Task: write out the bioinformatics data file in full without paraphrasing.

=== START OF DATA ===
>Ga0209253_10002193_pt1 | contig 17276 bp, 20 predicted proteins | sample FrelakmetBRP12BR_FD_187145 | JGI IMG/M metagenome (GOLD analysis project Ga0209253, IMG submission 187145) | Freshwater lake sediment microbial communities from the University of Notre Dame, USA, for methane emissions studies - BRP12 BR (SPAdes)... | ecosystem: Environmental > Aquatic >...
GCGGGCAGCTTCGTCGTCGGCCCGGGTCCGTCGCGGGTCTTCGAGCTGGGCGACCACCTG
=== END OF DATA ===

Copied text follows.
>Ga0209253_10002193_pt1 | contig 17276 bp, 20 predicted proteins | sample FrelakmetBRP12BR_FD_187145 | JGI IMG/M metagenome (GOLD analysis project Ga0209253, IMG submission 187145) | Freshwater lake sediment microbial communities from the University of Notre Dame, USA, for methane emissions studies - BRP12 BR (SPAdes)... | ecosystem: Environmental > Aquatic >...
GCGGGCAGCTTCGTCGTCGGCCCGGGTCCGTCGCGGGTCTTCGAGCTGGGCGACCACCTG